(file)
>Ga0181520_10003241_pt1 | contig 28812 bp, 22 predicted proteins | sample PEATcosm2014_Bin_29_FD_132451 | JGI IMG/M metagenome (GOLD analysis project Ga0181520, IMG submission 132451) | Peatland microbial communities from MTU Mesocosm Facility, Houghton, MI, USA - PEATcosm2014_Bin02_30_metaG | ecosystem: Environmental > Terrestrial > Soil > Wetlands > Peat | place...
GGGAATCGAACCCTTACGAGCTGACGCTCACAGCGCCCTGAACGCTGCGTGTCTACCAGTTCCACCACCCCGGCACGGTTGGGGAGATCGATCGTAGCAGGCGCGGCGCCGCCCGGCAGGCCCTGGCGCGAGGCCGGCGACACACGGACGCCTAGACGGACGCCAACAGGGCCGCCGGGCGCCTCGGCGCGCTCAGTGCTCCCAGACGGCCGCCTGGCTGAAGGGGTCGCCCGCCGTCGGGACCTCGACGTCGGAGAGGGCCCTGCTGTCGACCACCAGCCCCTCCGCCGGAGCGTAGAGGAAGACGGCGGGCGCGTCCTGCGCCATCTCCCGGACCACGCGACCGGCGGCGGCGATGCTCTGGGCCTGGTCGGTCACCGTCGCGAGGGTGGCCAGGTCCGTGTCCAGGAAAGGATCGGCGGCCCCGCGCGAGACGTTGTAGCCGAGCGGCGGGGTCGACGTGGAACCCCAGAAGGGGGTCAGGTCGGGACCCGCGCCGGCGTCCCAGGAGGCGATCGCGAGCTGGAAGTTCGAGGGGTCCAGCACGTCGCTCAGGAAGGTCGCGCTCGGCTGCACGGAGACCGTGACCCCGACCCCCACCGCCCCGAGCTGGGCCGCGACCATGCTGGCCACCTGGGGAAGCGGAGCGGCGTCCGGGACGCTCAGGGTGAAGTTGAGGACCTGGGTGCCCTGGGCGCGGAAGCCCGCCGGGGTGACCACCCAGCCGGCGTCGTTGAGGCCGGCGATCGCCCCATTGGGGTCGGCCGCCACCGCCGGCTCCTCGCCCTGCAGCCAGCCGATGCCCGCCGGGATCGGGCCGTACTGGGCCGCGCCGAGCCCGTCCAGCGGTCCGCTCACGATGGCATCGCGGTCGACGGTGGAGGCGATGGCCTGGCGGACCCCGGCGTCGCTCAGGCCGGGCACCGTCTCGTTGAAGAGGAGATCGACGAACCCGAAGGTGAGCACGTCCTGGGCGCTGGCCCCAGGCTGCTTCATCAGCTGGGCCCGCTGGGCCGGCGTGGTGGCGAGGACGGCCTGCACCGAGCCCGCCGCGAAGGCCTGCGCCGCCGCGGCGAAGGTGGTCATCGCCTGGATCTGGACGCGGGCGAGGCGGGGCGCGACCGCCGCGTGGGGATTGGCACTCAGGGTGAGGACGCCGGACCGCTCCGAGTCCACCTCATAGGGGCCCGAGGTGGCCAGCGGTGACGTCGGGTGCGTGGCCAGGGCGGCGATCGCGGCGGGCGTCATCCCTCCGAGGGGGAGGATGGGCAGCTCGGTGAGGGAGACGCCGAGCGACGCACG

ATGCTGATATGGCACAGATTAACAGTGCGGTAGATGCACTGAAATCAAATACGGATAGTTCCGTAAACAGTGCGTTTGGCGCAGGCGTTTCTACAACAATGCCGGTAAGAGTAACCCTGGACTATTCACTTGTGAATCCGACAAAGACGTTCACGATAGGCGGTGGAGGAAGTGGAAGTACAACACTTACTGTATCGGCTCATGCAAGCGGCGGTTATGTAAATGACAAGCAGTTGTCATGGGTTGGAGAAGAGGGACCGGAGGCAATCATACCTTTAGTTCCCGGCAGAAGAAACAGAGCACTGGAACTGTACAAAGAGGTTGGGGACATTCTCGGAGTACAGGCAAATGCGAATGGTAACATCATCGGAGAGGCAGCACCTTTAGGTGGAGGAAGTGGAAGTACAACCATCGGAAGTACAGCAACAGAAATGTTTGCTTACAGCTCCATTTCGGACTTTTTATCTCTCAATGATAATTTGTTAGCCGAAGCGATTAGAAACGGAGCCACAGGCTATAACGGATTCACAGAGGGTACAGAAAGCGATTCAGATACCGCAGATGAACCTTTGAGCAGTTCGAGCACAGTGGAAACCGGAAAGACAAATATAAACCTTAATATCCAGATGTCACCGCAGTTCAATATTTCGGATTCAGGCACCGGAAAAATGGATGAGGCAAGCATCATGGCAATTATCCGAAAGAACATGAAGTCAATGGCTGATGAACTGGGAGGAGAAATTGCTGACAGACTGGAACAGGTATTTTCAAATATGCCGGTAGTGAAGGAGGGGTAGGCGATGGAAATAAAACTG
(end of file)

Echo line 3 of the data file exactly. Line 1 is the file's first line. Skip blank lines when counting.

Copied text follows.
ATGCTGATATGGCACAGATTAACAGTGCGGTAGATGCACTGAAATCAAATACGGATAGTTCCGTAAACAGTGCGTTTGGCGCAGGCGTTTCTACAACAATGCCGGTAAGAGTAACCCTGGACTATTCACTTGTGAATCCGACAAAGACGTTCACGATAGGCGGTGGAGGAAGTGGAAGTACAACACTTACTGTATCGGCTCATGCAAGCGGCGGTTATGTAAATGACAAGCAGTTGTCATGGGTTGGAGAAGAGGGACCGGAGGCAATCATACCTTTAGTTCCCGGCAGAAGAAACAGAGCACTGGAACTGTACAAAGAGGTTGGGGACATTCTCGGAGTACAGGCAAATGCGAATGGTAACATCATCGGAGAGGCAGCACCTTTAGGTGGAGGAAGTGGAAGTACAACCATCGGAAGTACAGCAACAGAAATGTTTGCTTACAGCTCCATTTCGGACTTTTTATCTCTCAATGATAATTTGTTAGCCGAAGCGATTAGAAACGGAGCCACAGGCTATAACGGATTCACAGAGGGTACAGAAAGCGATTCAGATACCGCAGATGAACCTTTGAGCAGTTCGAGCACAGTGGAAACCGGAAAGACAAATATAAACCTTAATATCCAGATGTCACCGCAGTTCAATATTTCGGATTCAGGCACCGGAAAAATGGATGAGGCAAGCATCATGGCAATTATCCGAAAGAACATGAAGTCAATGGCTGATGAACTGGGAGGAGAAATTGCTGACAGACTGGAACAGGTATTTTCAAATATGCCGGTAGTGAAGGAGGGGTAGGCGATGGAAATAAAACTG